July 21, 2005

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A study of China's dynamic growth

Ben Muse points to a study by the US Department of Agriculture titled China: A Study of Dynamic Growth:

Few countries have been able to match China’s sustained economic growth, which has averaged more than 8 percent annually since 1978. The combination of size and rapid growth make China’s economy a major driver in global economic change. China’s growth has been largely investment driven, with investment consuming roughly 40 percent of gross domestic product. Gains in factor productivity were realized after China abandoned strict central planning. China’s opening to foreign trade and investment has also been a key to growth. Conditions suggest that rapid growth will continue in coming years. However, the Chinese economy faces potentially
unsustainable pressures, including possible currency appreciation, rising rural-urban inequality, unemployment, banking reforms, and an unusual combination of inflationary and deflationary tendencies that could slow China’s growth.
It looks at why China has grown so fast, the role of foreign trade, foreign exchange policy, structural problems such as the banking system, SOEs and the growing income gap, amongst others. The study succinctly lays out why China's economy has been so successful and why there is a growing challenge for China's policy makers in keeping the pace of growth.

Given the country is getting used to so continuous rapid growth, these policy challenges are vital if the CCP plan to hold on to power in the years ahead. Their successful economic stewardship has helped their hold on power now that Communism is a proven failed ideology. They have no room for errors.

This study complemetns another I recently wrote about: China's uneven progress against poverty, which looks more closely at how China has been so successful in eradicating poverty and the further challenges in dealing with it.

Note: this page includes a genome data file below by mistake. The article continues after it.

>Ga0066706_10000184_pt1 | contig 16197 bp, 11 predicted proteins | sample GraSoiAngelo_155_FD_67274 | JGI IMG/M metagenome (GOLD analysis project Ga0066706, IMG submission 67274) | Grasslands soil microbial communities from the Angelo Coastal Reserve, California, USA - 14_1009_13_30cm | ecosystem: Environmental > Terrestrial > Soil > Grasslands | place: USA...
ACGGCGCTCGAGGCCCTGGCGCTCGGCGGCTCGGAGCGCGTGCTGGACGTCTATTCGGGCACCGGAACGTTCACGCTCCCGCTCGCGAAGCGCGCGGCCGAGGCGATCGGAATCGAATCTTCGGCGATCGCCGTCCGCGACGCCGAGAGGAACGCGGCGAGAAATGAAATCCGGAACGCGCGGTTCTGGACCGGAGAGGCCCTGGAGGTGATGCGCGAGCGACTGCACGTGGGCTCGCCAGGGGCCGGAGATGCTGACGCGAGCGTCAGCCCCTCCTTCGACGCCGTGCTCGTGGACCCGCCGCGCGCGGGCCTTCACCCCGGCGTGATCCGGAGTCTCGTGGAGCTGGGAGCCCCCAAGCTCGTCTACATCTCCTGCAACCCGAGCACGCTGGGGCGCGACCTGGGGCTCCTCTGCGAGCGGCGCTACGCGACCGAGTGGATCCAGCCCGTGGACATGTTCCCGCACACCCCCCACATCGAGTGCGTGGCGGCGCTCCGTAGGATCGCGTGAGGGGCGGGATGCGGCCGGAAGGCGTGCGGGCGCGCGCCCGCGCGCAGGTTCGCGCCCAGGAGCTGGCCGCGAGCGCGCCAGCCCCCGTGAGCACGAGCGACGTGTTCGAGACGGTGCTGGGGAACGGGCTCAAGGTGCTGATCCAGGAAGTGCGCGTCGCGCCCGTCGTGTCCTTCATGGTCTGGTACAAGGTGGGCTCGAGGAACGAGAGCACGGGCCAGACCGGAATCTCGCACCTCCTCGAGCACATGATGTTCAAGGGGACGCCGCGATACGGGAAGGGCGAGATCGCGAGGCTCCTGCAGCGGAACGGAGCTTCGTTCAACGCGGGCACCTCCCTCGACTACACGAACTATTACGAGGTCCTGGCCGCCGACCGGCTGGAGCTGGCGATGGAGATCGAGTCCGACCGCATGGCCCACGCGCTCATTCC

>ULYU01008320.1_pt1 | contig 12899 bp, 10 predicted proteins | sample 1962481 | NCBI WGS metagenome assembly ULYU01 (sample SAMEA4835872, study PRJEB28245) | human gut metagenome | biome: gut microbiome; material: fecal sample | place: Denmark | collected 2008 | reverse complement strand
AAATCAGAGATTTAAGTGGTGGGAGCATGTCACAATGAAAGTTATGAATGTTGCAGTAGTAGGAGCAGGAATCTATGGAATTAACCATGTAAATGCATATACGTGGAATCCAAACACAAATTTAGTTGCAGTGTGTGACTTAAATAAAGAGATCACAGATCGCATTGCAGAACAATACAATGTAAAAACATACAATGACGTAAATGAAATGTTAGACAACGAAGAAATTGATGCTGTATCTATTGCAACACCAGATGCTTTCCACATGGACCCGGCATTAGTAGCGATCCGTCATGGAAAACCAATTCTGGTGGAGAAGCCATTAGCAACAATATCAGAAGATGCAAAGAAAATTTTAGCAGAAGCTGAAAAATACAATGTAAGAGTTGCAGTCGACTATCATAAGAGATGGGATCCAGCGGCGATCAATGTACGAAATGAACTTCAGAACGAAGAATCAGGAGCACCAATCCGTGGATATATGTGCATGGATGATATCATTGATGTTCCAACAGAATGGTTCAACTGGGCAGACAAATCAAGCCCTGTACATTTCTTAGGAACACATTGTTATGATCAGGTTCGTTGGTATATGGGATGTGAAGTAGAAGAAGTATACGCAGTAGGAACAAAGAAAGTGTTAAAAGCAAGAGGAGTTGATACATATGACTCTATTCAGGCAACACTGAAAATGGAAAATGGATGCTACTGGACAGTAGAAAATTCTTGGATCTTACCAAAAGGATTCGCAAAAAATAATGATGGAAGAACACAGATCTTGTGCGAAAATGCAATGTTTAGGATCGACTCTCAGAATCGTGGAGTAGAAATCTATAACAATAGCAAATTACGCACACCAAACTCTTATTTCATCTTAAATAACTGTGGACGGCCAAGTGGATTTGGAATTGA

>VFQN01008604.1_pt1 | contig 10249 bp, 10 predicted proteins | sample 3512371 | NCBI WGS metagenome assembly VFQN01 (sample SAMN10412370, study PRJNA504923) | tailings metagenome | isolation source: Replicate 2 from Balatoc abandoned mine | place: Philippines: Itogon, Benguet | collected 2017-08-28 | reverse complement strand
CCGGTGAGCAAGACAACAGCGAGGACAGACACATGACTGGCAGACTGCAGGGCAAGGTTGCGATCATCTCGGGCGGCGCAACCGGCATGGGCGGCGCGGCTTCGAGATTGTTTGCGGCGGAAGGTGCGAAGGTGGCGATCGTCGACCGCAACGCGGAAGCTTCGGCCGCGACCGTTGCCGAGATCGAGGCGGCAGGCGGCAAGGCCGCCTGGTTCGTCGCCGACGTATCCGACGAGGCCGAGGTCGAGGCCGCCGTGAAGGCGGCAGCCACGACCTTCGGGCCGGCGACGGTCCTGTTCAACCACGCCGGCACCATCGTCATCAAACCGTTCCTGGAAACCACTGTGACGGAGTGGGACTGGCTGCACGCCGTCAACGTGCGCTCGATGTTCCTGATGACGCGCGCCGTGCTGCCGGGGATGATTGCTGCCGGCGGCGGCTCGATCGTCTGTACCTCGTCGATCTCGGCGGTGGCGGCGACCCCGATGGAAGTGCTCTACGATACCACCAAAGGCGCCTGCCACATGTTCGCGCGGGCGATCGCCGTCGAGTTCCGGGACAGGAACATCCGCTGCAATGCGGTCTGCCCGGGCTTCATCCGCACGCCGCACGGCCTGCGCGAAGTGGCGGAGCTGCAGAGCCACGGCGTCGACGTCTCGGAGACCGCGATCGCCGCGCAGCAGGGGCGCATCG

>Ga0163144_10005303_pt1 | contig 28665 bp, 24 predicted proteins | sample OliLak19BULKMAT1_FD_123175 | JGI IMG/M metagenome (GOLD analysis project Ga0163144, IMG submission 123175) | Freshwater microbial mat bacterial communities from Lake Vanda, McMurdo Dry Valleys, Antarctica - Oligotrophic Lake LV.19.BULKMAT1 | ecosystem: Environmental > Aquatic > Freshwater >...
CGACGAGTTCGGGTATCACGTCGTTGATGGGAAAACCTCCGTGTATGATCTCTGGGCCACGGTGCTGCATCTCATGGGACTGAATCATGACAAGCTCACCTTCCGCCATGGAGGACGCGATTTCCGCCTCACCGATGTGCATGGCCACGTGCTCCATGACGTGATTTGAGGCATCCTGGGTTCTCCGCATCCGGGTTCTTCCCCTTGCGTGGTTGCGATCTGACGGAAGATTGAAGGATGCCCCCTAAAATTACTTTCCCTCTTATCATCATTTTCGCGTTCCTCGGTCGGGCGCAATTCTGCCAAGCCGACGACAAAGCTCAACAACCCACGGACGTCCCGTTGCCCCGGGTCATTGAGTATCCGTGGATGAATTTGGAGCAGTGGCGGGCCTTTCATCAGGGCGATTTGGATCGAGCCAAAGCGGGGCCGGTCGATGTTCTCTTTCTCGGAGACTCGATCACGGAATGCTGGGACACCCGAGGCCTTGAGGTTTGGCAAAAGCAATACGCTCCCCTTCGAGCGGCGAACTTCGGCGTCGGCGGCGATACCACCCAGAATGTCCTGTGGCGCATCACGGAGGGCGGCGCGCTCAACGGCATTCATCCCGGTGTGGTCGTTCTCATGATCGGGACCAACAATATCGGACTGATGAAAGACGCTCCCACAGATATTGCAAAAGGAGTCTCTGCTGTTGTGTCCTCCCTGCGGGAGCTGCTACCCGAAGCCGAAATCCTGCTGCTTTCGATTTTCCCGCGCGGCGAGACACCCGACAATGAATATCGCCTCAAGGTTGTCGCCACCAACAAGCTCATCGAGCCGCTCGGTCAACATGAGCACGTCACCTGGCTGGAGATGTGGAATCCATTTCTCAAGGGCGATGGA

The underlying conclusion from both studies is simple: what has worked until now will not sustain China's economic growth going forward. The question is how can China change its model to achieve sustainable growth?

posted by Simon on 07.21.05 at 10:59 AM in the


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Dear Simon,
The comrade Hu Jintao has received your reports, and his comments on your reports was “transfer to comrade Wen Jiabao”, Comrade Wen Jiabao suggested transfering them to economist comrade Wu Jinlian. Wu transferred his students and his students transferred to me. ME said : follow the party core, everything will be solved by great long living comrade Hu.

Comrade Hu is constructing his harmonic society.
So what?
This is a new left policy!
What the hell?
This will beef up the middle class.
10 years (or 20 years?) later, a new consumer driven economy will emerge, and 70% (or 60%?) of Chinese will live in cities.
This is why I always say: Don’t worry, follow our communist party; follow the core!

posted by: lin on 07.21.05 at 12:00 PM [permalink]

Nice to know these reports make their way up (and back down) the chain...


posted by: Simon on 07.21.05 at 12:25 PM [permalink]

Speaking of studies on China's economy, there's a book that I am currently reading which is very good as well, on the role of FDI in china during the reform era (80's) - "Selling China: Foreign Direct Investment during the reform era" by Yasheng Huang.

Although the book's main focus is only on FDI and the reform era, nevertheless it gives you an idea, and some understanding on how China becomes what it is now, I think it ties in well with this report.

posted by: The Dustless Workship on 07.21.05 at 05:36 PM [permalink]

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